Soaring Income Inequality in Countries Receiving IMF and World Bank Assistance: Oxfam


A recent analysis by Oxfam International has uncovered alarming levels of income inequality in countries receiving grants or loans from the International Monetary Fund (IMF) and World Bank. According to the study, 60 percent of these nations are experiencing high or increasing income inequality.

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The report highlights that out of 106 countries examined, 64 are grappling with either high or rising income inequality. This disparity is measured using the Gini coefficient, where a score above 0.4 indicates significant inequality, as recognized by the United Nations.

Among the countries with high income inequality are Ghana, Honduras, and Mozambique, with 37 countries witnessing a surge in inequality over the past decade, including Burkina Faso, Burundi, Ethiopia, and Zambia.

Kate Donald, head of Oxfam International’s Washington DC Office, criticized the IMF and World Bank for promoting policies that exacerbate inequality while claiming to prioritize its reduction. She emphasized the detrimental impact of reduced public funding on essential services like healthcare and education, calling for an end to this contradictory approach.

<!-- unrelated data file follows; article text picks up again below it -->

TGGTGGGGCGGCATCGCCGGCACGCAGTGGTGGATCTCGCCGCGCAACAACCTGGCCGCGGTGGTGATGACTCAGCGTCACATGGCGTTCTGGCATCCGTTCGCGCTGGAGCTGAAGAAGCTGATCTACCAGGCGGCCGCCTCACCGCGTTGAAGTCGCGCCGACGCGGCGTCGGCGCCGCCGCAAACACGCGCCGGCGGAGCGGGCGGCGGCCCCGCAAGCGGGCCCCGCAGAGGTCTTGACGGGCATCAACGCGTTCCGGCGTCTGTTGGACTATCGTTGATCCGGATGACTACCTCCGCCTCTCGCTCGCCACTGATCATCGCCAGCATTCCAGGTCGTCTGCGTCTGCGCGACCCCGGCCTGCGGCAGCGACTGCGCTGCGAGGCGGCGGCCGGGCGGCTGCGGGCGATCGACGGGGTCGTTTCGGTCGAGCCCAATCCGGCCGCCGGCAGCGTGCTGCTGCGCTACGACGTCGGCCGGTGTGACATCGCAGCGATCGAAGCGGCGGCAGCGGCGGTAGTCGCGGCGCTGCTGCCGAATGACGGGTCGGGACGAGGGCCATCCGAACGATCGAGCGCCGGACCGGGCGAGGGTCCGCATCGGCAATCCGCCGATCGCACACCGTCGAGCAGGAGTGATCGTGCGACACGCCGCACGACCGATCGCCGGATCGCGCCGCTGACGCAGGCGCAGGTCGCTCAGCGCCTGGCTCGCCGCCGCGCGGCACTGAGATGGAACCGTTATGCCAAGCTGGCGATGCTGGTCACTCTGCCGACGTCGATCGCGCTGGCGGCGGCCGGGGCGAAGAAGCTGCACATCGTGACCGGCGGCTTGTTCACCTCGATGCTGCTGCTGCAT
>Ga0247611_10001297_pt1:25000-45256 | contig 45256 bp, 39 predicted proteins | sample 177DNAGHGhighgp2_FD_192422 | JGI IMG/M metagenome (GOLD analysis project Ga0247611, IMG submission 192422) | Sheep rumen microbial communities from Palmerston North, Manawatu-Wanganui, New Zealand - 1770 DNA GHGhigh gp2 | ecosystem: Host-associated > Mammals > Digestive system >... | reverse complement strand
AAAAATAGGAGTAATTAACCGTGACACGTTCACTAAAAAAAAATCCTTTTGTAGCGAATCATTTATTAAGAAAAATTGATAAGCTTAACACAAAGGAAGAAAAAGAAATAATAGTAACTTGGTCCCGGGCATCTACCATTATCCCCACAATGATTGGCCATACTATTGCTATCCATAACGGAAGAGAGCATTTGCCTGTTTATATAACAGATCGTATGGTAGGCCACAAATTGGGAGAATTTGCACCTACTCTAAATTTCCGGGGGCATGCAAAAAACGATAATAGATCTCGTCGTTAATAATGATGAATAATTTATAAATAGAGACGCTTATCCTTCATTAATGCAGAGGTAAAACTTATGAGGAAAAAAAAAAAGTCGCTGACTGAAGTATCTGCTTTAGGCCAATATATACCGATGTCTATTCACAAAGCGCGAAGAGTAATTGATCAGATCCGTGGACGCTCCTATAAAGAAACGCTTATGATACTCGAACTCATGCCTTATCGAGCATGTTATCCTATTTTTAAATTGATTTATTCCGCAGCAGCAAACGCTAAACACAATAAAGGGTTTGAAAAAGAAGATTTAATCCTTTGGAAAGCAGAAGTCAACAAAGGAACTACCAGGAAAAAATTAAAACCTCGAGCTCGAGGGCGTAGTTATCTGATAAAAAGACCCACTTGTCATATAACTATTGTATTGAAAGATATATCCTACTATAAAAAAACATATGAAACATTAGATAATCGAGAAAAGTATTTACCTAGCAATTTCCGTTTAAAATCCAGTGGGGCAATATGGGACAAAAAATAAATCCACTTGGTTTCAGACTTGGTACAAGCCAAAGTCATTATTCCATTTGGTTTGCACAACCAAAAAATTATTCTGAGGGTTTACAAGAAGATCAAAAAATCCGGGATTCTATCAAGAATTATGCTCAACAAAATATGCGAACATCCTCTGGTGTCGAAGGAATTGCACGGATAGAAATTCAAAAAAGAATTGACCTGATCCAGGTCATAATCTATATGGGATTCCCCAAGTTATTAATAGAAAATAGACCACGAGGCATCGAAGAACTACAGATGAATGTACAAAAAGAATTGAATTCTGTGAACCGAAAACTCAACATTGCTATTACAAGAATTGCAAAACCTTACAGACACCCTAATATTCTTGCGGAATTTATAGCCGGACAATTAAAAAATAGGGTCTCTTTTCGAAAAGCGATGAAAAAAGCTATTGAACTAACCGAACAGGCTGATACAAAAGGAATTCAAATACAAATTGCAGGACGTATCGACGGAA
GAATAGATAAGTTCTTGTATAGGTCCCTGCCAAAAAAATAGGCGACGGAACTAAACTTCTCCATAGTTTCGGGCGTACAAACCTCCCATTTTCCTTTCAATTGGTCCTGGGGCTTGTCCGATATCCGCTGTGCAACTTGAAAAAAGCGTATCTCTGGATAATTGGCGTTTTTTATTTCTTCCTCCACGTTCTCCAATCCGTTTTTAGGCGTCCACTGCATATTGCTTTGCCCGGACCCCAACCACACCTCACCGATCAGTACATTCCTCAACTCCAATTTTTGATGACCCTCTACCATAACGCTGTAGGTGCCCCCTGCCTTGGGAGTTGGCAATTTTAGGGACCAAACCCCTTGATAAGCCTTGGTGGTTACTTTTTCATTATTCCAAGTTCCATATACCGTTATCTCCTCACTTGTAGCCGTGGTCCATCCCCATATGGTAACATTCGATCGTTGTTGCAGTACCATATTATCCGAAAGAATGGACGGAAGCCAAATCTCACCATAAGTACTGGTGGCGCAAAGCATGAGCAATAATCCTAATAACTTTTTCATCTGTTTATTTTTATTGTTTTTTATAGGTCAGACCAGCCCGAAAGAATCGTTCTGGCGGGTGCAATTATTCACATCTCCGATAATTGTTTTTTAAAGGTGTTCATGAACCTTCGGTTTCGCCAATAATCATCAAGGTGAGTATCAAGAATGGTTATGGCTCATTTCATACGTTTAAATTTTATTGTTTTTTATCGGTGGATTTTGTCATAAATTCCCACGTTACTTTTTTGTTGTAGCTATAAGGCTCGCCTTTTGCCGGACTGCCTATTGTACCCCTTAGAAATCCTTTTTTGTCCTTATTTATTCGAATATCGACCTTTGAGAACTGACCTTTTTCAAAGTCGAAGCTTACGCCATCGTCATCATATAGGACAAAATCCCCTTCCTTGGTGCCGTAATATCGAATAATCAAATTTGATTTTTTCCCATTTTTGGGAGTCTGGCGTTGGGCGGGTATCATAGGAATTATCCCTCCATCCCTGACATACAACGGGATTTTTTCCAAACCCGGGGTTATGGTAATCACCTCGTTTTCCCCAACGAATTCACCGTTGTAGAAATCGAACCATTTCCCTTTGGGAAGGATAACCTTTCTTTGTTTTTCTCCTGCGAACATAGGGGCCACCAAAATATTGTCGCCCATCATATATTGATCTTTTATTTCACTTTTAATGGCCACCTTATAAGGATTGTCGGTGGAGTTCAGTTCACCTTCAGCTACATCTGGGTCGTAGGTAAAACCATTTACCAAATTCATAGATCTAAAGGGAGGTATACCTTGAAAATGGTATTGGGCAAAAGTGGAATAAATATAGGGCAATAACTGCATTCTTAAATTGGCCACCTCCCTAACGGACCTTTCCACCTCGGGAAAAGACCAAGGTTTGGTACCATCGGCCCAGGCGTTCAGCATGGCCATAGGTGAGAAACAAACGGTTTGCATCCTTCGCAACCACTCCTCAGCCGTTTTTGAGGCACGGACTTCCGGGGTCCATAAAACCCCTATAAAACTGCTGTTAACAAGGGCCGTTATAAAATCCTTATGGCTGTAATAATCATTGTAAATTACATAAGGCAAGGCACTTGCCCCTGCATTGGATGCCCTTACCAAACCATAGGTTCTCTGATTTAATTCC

The forthcoming Spring Meetings of the IMF and World Bank in Washington DC will serve as a platform to address these concerns. Oxfam urges donor governments to increase contributions to the World Bank’s International Development Association (IDA), particularly as needs escalate in low-income countries, many of which are in Africa.

Oxfam also advocates for a global initiative to ensure that the world’s wealthiest individuals pay their fair share of taxes. With ballooning debt hindering development efforts, Oxfam proposes canceling a significant portion of debt owed by overindebted countries, funded by increased taxation on the super-rich.

Highlighting the opportunity presented by the G20 Finance Ministers’ meeting during the Spring Meetings, Oxfam calls for concerted action to tackle inequality and climate change. Brazil, as the current G20 Chair, has endorsed efforts to tax the super-rich, a sentiment echoed by France.

In conclusion, Oxfam emphasizes the urgency of redirecting resources to address inequality and climate challenges, urging governments to prioritize fair taxation and increased funding for development initiatives.

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